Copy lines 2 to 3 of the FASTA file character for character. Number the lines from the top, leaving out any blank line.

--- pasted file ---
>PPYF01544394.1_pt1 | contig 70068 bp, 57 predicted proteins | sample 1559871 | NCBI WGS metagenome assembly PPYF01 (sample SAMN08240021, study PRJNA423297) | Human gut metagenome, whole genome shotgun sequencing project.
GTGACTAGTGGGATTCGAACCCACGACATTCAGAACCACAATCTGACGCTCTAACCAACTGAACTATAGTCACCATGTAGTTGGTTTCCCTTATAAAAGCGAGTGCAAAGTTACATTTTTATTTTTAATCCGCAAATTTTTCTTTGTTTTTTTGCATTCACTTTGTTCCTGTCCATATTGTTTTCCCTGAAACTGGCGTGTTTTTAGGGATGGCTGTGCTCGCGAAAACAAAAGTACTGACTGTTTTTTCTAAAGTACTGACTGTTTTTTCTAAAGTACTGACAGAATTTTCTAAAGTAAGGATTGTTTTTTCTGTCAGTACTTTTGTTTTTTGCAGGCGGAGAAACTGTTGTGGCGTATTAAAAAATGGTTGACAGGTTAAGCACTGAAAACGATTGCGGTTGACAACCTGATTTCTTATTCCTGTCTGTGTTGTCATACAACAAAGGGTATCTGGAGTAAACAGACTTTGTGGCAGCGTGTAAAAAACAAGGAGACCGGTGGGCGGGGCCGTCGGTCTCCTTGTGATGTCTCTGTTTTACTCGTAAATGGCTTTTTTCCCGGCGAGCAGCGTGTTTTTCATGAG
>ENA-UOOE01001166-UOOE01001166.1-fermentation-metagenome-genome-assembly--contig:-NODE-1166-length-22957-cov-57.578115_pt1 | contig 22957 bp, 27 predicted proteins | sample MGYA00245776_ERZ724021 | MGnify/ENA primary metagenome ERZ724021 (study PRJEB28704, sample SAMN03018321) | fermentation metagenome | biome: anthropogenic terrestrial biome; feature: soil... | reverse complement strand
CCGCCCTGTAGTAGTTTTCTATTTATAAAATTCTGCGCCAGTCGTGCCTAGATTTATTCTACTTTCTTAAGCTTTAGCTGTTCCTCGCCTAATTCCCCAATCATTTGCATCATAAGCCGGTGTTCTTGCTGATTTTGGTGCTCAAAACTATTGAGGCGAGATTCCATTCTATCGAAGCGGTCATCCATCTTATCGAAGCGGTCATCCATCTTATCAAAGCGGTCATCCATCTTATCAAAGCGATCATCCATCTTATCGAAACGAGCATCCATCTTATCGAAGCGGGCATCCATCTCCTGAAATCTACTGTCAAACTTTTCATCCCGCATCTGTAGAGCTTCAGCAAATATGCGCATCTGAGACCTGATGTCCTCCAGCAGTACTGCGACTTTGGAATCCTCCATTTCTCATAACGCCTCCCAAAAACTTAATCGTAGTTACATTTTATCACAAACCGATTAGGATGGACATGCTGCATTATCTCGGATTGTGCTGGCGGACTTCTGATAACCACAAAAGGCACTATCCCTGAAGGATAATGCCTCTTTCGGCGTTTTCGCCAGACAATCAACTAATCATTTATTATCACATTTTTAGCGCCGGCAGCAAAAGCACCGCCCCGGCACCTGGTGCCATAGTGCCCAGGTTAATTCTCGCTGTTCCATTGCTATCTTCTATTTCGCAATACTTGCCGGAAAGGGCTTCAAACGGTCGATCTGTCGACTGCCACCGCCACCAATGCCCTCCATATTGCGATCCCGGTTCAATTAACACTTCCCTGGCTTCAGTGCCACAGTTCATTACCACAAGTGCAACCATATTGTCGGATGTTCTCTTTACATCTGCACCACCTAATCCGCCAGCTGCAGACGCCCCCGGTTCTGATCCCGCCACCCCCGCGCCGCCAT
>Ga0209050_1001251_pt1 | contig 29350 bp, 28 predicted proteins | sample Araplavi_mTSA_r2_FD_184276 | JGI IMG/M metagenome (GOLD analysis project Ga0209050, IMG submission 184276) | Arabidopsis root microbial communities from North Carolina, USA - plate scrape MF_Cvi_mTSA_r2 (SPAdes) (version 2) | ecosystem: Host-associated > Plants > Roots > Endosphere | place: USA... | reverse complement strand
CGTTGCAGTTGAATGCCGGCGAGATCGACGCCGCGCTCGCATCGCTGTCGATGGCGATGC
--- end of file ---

GTGACTAGTGGGATTCGAACCCACGACATTCAGAACCACAATCTGACGCTCTAACCAACTGAACTATAGTCACCATGTAGTTGGTTTCCCTTATAAAAGCGAGTGCAAAGTTACATTTTTATTTTTAATCCGCAAATTTTTCTTTGTTTTTTTGCATTCACTTTGTTCCTGTCCATATTGTTTTCCCTGAAACTGGCGTGTTTTTAGGGATGGCTGTGCTCGCGAAAACAAAAGTACTGACTGTTTTTTCTAAAGTACTGACTGTTTTTTCTAAAGTACTGACAGAATTTTCTAAAGTAAGGATTGTTTTTTCTGTCAGTACTTTTGTTTTTTGCAGGCGGAGAAACTGTTGTGGCGTATTAAAAAATGGTTGACAGGTTAAGCACTGAAAACGATTGCGGTTGACAACCTGATTTCTTATTCCTGTCTGTGTTGTCATACAACAAAGGGTATCTGGAGTAAACAGACTTTGTGGCAGCGTGTAAAAAACAAGGAGACCGGTGGGCGGGGCCGTCGGTCTCCTTGTGATGTCTCTGTTTTACTCGTAAATGGCTTTTTTCCCGGCGAGCAGCGTGTTTTTCATGAG
>ENA-UOOE01001166-UOOE01001166.1-fermentation-metagenome-genome-assembly--contig:-NODE-1166-length-22957-cov-57.578115_pt1 | contig 22957 bp, 27 predicted proteins | sample MGYA00245776_ERZ724021 | MGnify/ENA primary metagenome ERZ724021 (study PRJEB28704, sample SAMN03018321) | fermentation metagenome | biome: anthropogenic terrestrial biome; feature: soil... | reverse complement strand